Measurement of nasal nitric oxide in children – first experiences


Authors: G. Bugová 1;  B. Uhliarová 2;  P. Ďurdík 3;  A. Hajtman 1;  M. Jeseňák 3
Authors‘ workplace: Klinika ORL a ChHaK UK JLF a UNM, Martin prednosta prof. MUDr. A. Hajtman, PhD. 1;  ORL oddelenie, FNsP F. D. Roosevelta, Banská Bystrica primár MUDr. M. Švec 2;  Klinika detí a dorastu UK JLF a UNM, Martin prednosta prof. MUDr. P. Bánovčin, CSc. 3
Published in: Čes-slov Pediat 2016; 71 (2): 68-75.
Category: Original Papers

Overview

Introduction:
In the respiratory system, nitric oxide (NO) acts as a neurotransmitter of nonadrenergic non-cholinergic mediation and significantly participates in the regulation of physiological functions. NO has important effect on the smooth muscles, blood vessels and bronchi. Nitric oxide diffuses into the lumen of the respiratory system and subsequently can be measured by sensitive detector. The importance of measurements of NO levels has been confirmed in the diagnosis as well as management of patients with bronchial asthma. Nowadays, attention is focused on the determination of nasal nitric oxide (nNO). Evaluation of nNO is not standardized and its clinical significance and possible application in clinical practice have not been determined.

Methods:
The prospective study was conducted with 60 children that were scheduled to endoscopic adenotomy for adenoid vegetation at the Department of Otorhinolaryngology, Head and Neck Surgery, Comenius University, Jessenius Faculty of Medicine, University Hospital in Martin, Slovakia. Concentration of nNO was measured and differences in the levels of nNO according to the age, sex, size of adenoid tissue, presence of atopy and pathogens in the upper airways were evaluated.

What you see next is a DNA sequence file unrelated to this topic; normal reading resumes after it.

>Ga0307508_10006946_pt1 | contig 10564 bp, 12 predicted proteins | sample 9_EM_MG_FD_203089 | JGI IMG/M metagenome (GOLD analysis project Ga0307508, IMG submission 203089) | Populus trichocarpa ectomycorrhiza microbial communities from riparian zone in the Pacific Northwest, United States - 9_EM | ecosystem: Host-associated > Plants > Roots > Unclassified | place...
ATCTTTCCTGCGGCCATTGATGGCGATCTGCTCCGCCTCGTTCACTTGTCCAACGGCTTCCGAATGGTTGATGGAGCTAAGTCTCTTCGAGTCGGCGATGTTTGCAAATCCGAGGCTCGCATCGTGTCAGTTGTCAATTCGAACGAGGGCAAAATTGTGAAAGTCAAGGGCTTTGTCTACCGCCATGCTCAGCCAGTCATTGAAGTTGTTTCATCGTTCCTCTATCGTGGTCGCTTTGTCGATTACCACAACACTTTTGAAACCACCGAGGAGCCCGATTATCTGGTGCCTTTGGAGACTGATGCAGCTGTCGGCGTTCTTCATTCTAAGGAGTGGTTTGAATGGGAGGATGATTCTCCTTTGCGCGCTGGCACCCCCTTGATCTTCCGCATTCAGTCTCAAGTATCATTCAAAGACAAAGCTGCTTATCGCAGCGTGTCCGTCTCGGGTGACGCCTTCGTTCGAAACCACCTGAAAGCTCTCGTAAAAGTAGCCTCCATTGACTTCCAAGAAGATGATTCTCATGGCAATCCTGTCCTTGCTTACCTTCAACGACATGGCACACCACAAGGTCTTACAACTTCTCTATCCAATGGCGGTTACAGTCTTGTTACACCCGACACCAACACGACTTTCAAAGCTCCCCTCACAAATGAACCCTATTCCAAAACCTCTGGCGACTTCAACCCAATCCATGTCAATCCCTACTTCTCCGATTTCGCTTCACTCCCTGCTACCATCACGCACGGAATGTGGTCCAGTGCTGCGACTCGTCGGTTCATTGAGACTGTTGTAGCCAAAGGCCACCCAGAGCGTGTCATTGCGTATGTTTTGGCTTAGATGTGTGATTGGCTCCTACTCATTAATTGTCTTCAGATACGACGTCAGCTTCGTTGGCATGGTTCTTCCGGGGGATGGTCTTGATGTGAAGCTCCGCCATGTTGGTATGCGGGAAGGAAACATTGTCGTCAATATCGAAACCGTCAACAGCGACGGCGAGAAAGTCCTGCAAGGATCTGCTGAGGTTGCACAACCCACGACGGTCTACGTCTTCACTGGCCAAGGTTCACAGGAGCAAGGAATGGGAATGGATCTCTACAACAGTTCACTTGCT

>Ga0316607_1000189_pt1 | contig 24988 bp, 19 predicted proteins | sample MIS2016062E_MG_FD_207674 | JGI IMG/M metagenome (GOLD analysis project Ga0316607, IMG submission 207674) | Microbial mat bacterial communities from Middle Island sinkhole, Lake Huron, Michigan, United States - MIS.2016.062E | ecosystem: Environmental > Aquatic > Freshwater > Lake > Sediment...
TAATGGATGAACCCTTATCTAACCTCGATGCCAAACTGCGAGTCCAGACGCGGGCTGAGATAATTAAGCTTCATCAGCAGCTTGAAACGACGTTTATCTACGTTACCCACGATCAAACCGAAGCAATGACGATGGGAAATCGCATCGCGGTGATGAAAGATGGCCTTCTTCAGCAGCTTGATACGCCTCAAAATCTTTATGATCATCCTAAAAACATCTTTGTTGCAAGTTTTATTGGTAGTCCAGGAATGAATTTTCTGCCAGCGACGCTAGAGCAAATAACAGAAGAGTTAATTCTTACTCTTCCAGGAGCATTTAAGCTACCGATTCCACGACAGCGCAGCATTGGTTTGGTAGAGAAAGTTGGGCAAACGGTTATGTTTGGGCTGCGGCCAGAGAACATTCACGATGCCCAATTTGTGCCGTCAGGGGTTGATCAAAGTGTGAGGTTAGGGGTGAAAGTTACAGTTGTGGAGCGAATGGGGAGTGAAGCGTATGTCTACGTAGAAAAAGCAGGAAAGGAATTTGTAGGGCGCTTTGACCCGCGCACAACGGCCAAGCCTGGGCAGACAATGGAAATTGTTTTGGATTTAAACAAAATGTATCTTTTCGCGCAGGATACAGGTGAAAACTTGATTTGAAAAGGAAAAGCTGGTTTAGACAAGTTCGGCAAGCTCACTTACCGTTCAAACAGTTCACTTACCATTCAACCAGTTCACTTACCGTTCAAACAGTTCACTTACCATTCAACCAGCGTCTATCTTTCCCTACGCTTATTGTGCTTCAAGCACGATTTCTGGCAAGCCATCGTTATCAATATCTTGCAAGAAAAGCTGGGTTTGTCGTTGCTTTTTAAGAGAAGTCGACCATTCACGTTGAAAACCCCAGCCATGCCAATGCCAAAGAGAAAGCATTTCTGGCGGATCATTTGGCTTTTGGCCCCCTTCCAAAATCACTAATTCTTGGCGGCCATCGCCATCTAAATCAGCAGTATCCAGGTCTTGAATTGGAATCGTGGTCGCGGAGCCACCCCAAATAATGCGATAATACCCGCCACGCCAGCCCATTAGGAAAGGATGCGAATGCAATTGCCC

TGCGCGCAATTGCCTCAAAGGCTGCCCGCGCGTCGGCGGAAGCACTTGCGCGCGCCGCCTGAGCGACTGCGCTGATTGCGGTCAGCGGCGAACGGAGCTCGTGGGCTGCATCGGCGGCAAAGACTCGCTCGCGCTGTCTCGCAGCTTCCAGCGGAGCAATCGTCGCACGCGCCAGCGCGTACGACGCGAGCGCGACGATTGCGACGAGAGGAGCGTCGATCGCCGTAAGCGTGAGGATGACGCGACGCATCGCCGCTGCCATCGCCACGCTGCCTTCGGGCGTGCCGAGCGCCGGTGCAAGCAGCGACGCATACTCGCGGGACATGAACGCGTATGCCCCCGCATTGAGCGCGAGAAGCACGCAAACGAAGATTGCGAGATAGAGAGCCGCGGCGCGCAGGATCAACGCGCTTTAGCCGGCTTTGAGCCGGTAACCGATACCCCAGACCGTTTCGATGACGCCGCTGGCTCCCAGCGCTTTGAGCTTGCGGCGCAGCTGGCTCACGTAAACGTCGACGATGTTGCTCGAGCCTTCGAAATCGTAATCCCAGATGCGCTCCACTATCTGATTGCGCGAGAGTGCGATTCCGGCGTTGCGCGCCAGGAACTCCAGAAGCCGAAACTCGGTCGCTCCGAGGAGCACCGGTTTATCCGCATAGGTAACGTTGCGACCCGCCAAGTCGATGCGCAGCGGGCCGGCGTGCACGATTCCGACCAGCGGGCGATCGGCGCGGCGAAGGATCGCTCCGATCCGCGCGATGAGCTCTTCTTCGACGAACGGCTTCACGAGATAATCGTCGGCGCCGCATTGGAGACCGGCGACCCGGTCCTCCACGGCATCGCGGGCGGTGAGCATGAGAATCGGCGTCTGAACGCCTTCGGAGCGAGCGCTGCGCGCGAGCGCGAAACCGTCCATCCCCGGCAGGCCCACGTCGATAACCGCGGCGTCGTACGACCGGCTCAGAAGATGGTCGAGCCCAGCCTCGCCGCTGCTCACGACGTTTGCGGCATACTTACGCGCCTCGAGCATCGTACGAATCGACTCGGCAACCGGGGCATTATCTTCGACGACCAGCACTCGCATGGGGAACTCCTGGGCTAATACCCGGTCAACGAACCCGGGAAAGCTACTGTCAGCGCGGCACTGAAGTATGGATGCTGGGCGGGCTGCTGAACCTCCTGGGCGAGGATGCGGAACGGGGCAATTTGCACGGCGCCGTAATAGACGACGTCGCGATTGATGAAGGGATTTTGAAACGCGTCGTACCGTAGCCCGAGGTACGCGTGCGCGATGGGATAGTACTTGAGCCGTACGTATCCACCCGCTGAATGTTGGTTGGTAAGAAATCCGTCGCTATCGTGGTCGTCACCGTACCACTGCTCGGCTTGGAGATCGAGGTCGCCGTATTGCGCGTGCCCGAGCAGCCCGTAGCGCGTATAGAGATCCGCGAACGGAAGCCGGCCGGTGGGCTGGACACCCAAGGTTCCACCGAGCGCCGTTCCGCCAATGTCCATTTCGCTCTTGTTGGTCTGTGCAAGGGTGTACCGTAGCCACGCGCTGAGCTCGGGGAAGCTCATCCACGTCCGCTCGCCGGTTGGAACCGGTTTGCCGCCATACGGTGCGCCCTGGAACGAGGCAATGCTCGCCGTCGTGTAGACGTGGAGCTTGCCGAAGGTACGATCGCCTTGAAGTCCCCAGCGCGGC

Results:
The mean concentration of nNO was 337±36 ppb. There were significantly lower levels of nNO in younger children (≤5 years) compared to older ones (P<0.05). Identification of pathogens in nasopharynx was associated with significantly higher levels of nNO (P<0.05). Differences in concentration of nNO according to the sex, side of the nasal cavity, size of adenoid tissue and presence of atopy were not observed (P>0.05).

Conclusion:
It is possible to measure nasal nitric oxid also in very young children. Measurement of nNO is non-invasive method that can contribute to the diagnosis of diseases of the upper and lower respiratory tract. Changes in nNO may indicate obstruction and inflammation of the upper airways.

Key words:
nitric oxide, upper airways, adenoid vegetation, pathogenic bacteria


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Labels
Neonatology Paediatrics General practitioner for children and adolescents
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